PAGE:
from The American Heritage® Dictionary of the English Language, 4th Edition
- adj. Cancellous.
from Wiktionary, Creative Commons Attribution/Share-Alike License
- adj. Consisting of a network of veins, without intermediate parenchyma; lattice-like.
- adj. Having the surface covered with raised lines, crossing at right angles.
from the GNU version of the Collaborative International Dictionary of English
- adj. Consisting of a network of veins, without intermediate parenchyma, as the leaves of certain plants; latticelike.
- adj. Having the surface coveres with raised lines, crossing at right angles.
from The Century Dictionary and Cyclopedia
- Separated into spaces or divisions, as by cancelli.
- In anatomy, same as in zoölogy, but especially said of the light spongy or porous texture of bone resulting from numerous thin osseous laminæ with intervening spaces large enough to be readily seen by the naked eye. Such texture occurs in the ends of long bones, as the humerus and femur, and in the interior of most short, fiat, or irregular bones. The spaces are chiefly vascular channels, filled with connective tissue, fat, etc., between plates or layers of more compact bone-tissue.
- In botany, applied to leaves consisting entirely of veins, without connecting parenchyma, so that the whole leaf looks like a sheet of open network; in mosses, applied to cell-structure having such appearance.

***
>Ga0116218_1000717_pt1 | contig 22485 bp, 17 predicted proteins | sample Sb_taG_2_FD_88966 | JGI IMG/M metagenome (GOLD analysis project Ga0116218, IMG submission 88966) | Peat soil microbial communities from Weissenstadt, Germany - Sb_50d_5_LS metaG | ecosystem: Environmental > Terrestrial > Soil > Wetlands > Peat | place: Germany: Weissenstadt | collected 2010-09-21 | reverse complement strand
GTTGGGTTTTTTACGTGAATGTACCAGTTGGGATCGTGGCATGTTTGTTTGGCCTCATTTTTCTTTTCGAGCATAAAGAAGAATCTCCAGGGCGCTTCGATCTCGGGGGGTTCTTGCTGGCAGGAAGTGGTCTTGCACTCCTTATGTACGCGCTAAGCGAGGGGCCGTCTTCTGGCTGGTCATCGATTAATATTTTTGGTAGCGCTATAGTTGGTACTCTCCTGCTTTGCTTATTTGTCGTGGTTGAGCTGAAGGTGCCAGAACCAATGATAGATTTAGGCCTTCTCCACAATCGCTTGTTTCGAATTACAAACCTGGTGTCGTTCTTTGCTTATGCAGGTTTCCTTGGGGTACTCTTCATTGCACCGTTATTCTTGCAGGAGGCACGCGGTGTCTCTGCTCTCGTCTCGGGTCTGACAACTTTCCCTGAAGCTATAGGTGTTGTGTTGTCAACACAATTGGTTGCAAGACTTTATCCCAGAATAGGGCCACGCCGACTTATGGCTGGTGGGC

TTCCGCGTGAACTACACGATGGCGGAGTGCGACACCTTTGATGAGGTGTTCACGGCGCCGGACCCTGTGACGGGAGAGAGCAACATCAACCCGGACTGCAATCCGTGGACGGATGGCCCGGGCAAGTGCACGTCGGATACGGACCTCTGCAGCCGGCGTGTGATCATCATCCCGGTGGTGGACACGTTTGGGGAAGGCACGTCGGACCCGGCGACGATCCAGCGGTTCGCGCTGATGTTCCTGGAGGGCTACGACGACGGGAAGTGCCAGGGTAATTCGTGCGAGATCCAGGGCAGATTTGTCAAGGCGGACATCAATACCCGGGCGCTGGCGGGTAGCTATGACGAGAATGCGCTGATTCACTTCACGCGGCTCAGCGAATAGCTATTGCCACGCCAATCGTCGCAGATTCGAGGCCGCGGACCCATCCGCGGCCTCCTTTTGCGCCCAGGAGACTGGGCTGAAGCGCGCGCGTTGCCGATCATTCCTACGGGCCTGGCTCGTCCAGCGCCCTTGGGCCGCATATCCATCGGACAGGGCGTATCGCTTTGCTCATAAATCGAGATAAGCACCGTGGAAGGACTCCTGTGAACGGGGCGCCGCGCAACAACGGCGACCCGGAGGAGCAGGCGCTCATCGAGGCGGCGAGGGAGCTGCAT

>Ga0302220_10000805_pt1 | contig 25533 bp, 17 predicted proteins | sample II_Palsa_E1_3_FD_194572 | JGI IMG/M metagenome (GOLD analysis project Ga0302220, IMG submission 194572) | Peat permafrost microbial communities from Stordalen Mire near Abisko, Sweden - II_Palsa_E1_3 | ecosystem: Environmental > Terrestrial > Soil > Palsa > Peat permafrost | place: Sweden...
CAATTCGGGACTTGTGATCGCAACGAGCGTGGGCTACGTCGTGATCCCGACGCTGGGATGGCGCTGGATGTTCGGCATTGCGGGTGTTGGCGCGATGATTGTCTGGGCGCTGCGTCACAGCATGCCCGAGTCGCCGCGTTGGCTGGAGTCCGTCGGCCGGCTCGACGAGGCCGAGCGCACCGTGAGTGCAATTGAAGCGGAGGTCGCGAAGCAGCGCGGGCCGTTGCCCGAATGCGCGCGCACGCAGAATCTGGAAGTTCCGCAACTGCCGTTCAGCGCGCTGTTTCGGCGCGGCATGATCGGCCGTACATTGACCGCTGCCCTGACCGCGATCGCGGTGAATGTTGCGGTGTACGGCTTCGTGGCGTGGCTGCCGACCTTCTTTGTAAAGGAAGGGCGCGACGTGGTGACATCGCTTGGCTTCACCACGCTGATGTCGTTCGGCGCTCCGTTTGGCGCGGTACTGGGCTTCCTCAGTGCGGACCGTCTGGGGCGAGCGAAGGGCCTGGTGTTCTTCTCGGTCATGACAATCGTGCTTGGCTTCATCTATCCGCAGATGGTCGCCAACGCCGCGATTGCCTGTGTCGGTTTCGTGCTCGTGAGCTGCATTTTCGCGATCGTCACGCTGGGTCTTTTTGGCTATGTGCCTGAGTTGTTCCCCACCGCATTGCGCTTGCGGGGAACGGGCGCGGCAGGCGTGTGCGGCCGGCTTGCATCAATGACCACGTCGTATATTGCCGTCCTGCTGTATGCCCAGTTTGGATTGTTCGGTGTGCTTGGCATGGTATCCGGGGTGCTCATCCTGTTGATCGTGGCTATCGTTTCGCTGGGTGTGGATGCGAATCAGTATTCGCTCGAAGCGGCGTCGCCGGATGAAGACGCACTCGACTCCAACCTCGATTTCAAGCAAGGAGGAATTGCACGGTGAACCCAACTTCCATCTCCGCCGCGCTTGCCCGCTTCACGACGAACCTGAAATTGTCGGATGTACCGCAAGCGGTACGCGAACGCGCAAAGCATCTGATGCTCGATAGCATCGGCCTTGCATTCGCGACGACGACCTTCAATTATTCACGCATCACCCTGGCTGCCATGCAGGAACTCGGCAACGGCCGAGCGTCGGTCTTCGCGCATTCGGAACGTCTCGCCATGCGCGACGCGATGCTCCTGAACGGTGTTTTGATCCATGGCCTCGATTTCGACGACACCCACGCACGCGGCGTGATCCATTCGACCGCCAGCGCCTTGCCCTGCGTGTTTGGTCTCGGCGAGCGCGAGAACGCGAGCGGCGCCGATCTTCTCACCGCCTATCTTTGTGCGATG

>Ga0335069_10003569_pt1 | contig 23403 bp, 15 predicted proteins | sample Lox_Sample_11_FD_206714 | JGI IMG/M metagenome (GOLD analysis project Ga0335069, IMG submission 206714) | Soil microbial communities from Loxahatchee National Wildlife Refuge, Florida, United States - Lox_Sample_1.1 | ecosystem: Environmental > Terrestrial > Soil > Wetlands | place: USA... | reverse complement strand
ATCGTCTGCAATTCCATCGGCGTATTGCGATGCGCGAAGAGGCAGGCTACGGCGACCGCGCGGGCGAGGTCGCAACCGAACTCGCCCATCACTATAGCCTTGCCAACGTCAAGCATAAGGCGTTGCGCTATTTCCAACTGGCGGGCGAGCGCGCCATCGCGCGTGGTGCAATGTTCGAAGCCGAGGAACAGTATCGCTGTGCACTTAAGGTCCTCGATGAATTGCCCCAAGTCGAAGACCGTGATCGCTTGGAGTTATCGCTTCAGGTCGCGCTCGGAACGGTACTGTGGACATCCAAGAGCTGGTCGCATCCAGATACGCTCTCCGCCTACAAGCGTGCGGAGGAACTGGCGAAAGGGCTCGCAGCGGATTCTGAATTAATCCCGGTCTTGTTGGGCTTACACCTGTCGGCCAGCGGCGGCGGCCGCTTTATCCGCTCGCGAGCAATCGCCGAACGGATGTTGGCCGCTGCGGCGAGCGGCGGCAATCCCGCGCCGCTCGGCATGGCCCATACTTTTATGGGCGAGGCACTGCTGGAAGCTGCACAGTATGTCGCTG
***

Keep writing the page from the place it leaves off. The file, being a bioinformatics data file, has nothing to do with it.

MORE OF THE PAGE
- Also cancellous.
from WordNet 3.0 Copyright 2006 by Princeton University. All rights reserved.
- adj. having a latticelike structure pierced with holes or windows
- adj. having an open or latticed or porous structure
Niente paura, i vostri commenti e le mail saranno approvate e spicciate o cancellate al più presto!
E ho avuto tre clip cancellate in una settimana, quindi non è il momento buono per gli upload.
Latticed: = cancellate; q.v. Latus: the side: broad.
Shell compressed triangular; whorls eight, the first nuclear, the next three cancellate and showing little or no trace of varices, which show themselves on the next (fifth) distinctly for the first time, suture deep, caused by the great convexity of the whorls.
Shell short, broad robust, sides curved; spire about equal to the mouth; upper whorls nearly flat on the side; suture bordered by a slightly thickened margin; surface marked by a few large rounded revolving lines crossed by irregular lines of growth, so as to produce a semi-cancellate appearance.
The short, thick form and rudely cancellate surface sufficiently distinguish this Yveve shell.
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